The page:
28 DECEMBER 2015
Remember when the Salt Lake Comic Con lawsuit seemed like it was going to provide drama for eons and the convention center expansion seemed like a sure thing? How times have changed.
A few weeks ago, everyone was alerted as to a petition that promised to "keep Comic-Con in San Diego" but actually was trying to eliminate a contiguous expansion of the convention center. Now things have taken another turn for the dramatic. Fifth Avenue Landing - one of the many players in the expansion drama - sent a letter to the City Council saying they were giving San Diego until 1 March to revive an option to acquire for 13.8 million their leasehold on the 6 acres between the convention center and the bay.
If they don't? Then after 1 March, Fifth Avenue Landing will pursue a major development project involving a hotel of 400 rooms or more.
To put this in very clear terms: the contiguous expansion of the convention center was initially protested because various opponents said it would block water views and encroach on that space behind the convention center. (The hullabaloo about the hotel tax came later.) Now some of those same opponents are saying they're going to build something else on that same space.
Just when you thought this couldn't get anymore complicated.
Incidentally, the convention center is projected to bring in a record number of attendees in 2016. But this particular issue is a bit larger than just the center and includes other waterfront development agendas; I suggest reading the entire article. Overall, it paints a grim picture of how slippery this endeavor has become. (Example: "Incidentally, that consultant is the ubiquitous Charles Black, who negotiated the lease in question as the port's development consultant, then worked for the city on the expansion plan and now works for Carpenter and Engel. When it comes to selling advice in San Diego, it pays to be nimble.")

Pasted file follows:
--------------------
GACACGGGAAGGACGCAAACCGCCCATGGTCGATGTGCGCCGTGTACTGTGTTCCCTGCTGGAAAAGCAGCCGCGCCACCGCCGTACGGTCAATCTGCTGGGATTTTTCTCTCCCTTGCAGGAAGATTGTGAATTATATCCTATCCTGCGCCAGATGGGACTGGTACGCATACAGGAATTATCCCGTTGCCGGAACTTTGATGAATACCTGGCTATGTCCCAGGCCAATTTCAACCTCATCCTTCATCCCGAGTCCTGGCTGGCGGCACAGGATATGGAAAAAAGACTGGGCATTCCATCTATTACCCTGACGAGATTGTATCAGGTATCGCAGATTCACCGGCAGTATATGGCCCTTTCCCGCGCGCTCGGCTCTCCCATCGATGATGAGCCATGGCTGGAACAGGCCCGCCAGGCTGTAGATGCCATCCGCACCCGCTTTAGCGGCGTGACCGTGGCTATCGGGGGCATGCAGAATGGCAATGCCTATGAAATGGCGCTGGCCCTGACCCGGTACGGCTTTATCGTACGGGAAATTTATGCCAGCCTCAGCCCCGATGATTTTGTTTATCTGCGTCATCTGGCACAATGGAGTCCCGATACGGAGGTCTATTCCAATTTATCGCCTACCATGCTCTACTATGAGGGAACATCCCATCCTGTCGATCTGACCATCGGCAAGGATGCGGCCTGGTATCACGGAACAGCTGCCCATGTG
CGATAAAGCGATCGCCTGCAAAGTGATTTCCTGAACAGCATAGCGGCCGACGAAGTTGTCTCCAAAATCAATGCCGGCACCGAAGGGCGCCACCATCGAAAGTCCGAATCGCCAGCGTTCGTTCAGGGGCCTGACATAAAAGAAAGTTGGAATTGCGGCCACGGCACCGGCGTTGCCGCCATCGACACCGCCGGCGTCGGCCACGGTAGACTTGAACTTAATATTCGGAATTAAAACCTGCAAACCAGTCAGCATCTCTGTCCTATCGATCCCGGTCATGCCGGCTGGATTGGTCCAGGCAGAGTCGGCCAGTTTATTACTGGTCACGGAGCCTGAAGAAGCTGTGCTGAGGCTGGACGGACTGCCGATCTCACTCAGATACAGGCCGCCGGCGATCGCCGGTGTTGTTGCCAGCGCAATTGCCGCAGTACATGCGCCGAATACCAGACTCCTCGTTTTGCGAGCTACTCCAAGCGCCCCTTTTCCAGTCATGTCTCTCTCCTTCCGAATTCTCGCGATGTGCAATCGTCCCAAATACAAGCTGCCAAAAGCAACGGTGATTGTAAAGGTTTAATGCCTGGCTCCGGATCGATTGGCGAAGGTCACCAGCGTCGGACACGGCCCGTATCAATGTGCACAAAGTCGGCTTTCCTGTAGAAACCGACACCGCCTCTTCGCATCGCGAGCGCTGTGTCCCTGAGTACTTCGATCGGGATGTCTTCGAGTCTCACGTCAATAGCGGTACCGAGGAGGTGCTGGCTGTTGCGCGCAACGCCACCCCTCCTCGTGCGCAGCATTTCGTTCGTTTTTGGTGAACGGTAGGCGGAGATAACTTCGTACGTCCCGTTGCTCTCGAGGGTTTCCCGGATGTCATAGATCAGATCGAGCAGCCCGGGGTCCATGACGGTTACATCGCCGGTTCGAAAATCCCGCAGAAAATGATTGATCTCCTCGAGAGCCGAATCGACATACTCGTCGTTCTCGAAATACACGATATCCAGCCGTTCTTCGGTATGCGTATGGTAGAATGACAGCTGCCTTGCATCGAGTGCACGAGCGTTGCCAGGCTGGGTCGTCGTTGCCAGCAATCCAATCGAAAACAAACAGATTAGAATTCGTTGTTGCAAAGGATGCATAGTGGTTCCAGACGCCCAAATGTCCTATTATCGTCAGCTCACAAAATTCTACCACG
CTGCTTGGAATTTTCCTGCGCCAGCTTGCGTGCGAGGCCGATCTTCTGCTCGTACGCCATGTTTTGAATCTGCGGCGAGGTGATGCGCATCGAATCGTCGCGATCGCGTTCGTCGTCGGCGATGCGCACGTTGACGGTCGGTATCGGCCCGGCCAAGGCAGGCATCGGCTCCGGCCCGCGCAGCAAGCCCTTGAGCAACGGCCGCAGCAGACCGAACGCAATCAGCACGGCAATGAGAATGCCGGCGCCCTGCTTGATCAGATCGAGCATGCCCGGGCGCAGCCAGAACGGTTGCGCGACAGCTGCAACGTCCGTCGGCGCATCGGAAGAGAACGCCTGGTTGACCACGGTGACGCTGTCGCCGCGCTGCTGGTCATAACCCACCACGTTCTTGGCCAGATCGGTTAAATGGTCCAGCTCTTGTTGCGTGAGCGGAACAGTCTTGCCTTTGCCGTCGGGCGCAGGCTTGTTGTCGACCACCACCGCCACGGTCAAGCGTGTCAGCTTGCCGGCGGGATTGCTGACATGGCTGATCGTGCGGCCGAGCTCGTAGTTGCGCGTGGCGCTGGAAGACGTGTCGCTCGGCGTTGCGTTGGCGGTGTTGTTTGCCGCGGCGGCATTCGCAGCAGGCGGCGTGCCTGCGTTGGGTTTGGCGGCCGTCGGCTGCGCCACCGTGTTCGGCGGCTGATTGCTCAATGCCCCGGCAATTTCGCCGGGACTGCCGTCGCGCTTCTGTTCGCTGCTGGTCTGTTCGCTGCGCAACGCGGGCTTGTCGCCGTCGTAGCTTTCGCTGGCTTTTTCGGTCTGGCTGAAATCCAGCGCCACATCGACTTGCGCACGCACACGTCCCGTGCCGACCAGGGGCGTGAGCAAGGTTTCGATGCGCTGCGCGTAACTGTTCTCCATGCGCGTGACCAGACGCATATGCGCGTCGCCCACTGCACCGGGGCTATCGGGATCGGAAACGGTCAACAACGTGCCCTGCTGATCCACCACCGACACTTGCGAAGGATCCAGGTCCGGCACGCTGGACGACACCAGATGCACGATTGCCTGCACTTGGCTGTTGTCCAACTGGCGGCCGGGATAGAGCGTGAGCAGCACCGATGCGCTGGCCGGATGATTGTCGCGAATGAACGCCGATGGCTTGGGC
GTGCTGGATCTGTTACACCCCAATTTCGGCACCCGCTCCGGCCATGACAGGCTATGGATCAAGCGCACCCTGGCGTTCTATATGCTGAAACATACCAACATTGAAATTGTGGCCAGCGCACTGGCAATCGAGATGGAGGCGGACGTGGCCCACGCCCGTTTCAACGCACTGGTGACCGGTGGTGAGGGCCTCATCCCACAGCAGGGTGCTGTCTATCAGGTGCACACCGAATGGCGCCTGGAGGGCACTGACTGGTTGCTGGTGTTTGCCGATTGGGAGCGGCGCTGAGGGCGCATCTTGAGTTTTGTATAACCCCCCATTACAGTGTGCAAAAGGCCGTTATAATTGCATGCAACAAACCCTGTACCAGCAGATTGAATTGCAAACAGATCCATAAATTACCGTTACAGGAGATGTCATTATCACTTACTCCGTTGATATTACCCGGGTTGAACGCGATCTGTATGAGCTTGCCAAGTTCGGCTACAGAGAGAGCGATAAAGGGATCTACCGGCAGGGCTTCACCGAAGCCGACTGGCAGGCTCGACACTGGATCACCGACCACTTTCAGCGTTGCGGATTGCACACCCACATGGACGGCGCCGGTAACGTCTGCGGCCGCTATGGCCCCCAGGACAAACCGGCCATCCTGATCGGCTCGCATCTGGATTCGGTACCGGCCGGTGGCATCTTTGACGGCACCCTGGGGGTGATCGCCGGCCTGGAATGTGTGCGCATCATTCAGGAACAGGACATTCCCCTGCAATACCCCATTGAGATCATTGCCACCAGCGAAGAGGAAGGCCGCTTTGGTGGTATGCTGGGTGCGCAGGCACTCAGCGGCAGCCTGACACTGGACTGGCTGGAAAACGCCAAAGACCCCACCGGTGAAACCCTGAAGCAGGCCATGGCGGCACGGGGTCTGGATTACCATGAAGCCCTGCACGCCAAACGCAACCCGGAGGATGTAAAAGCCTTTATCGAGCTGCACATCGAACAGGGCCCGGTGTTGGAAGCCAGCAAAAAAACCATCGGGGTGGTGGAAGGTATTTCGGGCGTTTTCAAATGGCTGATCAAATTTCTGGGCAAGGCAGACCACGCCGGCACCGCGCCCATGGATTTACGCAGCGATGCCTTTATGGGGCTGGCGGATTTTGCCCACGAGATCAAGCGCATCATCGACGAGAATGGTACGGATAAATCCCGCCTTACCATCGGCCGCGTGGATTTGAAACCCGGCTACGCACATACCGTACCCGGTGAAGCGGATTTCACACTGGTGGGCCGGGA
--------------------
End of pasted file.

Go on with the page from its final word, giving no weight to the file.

I don't think any of us wanted a new force with its own agenda rising up in this mess, but it looks like that's what we've got. An expanded convention center seems less likely than ever, at least within the time frame it's needed. What is likely - a move to LA, Anaheim, Vegas or staying in San Diego and suffering through the current limitations - is still a matter of debate.
I think it's evident that a contiguous expansion is now extremely unlikely. Additionally, CCI has made it very clear that the expansion (while it would be welcome) is not required for them to stay in San Diego. In fact, CCI is on record as saying that the only thing that would make them leave San Diego is hotel costs.ReplyDelete
Taking all of this into consideration, it seems like a new hotel in this space would be a good thing. But given the snail's pace at which construction projects move in California, I'm guessing this wouldn't happen before the end of the decade, at the earliest.
I don't think it'll happen soon, if at all. But I cannot envision a hotel in that space that wouldn't seem crammed in.Delete